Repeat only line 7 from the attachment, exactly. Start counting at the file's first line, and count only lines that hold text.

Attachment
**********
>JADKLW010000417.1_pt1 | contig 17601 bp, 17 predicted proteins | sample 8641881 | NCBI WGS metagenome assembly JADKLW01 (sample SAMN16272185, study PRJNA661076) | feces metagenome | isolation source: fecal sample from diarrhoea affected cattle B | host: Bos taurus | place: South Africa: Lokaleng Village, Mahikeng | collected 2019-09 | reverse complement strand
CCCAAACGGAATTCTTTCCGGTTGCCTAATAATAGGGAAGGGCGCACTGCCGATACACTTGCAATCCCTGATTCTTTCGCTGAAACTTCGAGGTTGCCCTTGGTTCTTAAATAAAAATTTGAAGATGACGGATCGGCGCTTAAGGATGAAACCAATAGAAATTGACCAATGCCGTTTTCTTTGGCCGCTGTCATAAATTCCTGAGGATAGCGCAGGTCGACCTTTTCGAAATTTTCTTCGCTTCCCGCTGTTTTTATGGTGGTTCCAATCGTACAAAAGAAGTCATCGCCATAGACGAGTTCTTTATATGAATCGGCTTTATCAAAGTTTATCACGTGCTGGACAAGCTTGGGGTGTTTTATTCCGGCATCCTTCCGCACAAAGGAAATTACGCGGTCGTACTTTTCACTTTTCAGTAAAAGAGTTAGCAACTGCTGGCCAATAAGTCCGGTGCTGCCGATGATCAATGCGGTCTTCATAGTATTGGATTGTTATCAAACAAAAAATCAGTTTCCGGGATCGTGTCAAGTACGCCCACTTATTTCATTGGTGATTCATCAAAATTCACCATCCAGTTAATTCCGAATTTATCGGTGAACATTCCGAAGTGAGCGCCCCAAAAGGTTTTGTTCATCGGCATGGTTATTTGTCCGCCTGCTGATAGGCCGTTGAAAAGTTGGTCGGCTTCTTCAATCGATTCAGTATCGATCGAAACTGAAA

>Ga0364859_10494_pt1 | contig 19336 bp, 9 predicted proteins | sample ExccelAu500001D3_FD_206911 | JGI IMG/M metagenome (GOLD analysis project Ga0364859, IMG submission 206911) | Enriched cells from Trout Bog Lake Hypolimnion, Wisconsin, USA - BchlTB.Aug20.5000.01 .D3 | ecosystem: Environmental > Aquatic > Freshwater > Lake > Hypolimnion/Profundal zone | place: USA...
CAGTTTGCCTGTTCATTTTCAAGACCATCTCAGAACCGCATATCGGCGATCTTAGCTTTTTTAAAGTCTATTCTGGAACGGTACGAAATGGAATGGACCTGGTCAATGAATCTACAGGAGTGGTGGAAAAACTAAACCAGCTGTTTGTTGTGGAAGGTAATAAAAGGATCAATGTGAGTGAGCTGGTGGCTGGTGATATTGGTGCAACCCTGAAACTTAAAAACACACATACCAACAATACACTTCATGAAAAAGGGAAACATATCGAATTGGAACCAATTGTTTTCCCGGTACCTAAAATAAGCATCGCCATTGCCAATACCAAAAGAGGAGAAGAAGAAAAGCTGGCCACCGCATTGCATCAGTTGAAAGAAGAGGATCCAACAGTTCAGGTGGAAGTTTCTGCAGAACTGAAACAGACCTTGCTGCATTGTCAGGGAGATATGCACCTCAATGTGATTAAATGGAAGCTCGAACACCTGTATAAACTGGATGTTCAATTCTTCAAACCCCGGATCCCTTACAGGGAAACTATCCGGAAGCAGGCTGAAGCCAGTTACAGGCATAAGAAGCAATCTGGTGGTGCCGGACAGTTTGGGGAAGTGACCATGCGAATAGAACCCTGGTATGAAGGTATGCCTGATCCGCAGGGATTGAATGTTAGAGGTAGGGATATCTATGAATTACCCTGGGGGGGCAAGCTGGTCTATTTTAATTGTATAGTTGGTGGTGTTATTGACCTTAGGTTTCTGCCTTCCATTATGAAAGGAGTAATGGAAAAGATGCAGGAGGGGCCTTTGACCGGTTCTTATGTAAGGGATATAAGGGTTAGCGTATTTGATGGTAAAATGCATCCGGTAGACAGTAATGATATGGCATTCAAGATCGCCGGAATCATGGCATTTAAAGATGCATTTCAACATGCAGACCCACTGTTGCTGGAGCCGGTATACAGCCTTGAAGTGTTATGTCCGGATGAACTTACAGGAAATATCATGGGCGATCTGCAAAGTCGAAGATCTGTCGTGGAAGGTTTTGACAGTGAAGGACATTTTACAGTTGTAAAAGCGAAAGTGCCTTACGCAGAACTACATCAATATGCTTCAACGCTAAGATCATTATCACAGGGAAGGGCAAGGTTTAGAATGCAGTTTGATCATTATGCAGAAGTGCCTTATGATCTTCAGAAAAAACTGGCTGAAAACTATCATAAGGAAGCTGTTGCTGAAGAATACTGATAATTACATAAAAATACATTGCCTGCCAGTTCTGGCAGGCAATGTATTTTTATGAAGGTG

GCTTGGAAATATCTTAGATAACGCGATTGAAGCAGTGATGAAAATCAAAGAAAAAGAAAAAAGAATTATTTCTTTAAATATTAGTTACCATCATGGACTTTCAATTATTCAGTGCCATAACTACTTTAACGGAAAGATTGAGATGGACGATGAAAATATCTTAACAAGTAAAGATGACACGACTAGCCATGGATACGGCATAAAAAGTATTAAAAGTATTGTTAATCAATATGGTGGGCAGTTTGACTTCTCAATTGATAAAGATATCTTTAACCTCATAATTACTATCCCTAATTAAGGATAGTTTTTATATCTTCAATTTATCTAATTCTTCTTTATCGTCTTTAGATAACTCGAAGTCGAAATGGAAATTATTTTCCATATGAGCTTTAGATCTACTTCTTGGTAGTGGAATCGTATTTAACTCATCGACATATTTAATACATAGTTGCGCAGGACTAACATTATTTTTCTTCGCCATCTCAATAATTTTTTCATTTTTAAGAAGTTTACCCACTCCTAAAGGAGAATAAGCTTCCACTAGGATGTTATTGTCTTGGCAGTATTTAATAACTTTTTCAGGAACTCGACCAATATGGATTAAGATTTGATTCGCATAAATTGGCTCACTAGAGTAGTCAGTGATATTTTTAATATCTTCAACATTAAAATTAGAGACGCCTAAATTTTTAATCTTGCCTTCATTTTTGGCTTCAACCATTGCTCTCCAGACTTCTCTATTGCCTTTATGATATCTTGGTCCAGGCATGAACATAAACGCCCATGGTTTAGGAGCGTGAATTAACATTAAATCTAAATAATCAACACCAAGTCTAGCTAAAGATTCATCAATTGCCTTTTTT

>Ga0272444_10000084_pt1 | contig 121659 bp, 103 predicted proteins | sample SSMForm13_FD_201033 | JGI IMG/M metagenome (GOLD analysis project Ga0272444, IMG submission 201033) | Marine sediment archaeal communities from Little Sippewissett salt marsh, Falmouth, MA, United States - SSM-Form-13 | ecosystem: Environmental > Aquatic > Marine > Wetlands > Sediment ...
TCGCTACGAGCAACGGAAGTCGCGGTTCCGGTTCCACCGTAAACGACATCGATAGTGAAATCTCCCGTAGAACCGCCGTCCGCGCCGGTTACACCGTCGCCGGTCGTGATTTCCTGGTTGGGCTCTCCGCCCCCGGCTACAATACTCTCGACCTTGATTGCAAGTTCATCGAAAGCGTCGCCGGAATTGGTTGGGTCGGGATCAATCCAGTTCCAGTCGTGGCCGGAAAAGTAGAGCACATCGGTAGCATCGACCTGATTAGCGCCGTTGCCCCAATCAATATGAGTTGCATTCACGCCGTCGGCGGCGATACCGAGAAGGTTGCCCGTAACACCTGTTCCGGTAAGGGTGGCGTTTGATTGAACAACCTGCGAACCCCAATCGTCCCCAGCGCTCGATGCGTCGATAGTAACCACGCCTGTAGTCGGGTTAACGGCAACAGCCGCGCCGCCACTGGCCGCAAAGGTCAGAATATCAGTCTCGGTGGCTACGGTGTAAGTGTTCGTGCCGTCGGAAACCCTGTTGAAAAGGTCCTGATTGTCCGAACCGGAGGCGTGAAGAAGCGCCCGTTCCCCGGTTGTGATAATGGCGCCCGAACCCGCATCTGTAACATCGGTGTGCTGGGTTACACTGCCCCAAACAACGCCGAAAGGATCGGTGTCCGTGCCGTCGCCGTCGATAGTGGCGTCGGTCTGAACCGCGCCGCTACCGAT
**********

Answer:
TCGCTACGAGCAACGGAAGTCGCGGTTCCGGTTCCACCGTAAACGACATCGATAGTGAAATCTCCCGTAGAACCGCCGTCCGCGCCGGTTACACCGTCGCCGGTCGTGATTTCCTGGTTGGGCTCTCCGCCCCCGGCTACAATACTCTCGACCTTGATTGCAAGTTCATCGAAAGCGTCGCCGGAATTGGTTGGGTCGGGATCAATCCAGTTCCAGTCGTGGCCGGAAAAGTAGAGCACATCGGTAGCATCGACCTGATTAGCGCCGTTGCCCCAATCAATATGAGTTGCATTCACGCCGTCGGCGGCGATACCGAGAAGGTTGCCCGTAACACCTGTTCCGGTAAGGGTGGCGTTTGATTGAACAACCTGCGAACCCCAATCGTCCCCAGCGCTCGATGCGTCGATAGTAACCACGCCTGTAGTCGGGTTAACGGCAACAGCCGCGCCGCCACTGGCCGCAAAGGTCAGAATATCAGTCTCGGTGGCTACGGTGTAAGTGTTCGTGCCGTCGGAAACCCTGTTGAAAAGGTCCTGATTGTCCGAACCGGAGGCGTGAAGAAGCGCCCGTTCCCCGGTTGTGATAATGGCGCCCGAACCCGCATCTGTAACATCGGTGTGCTGGGTTACACTGCCCCAAACAACGCCGAAAGGATCGGTGTCCGTGCCGTCGCCGTCGATAGTGGCGTCGGTCTGAACCGCGCCGCTACCGAT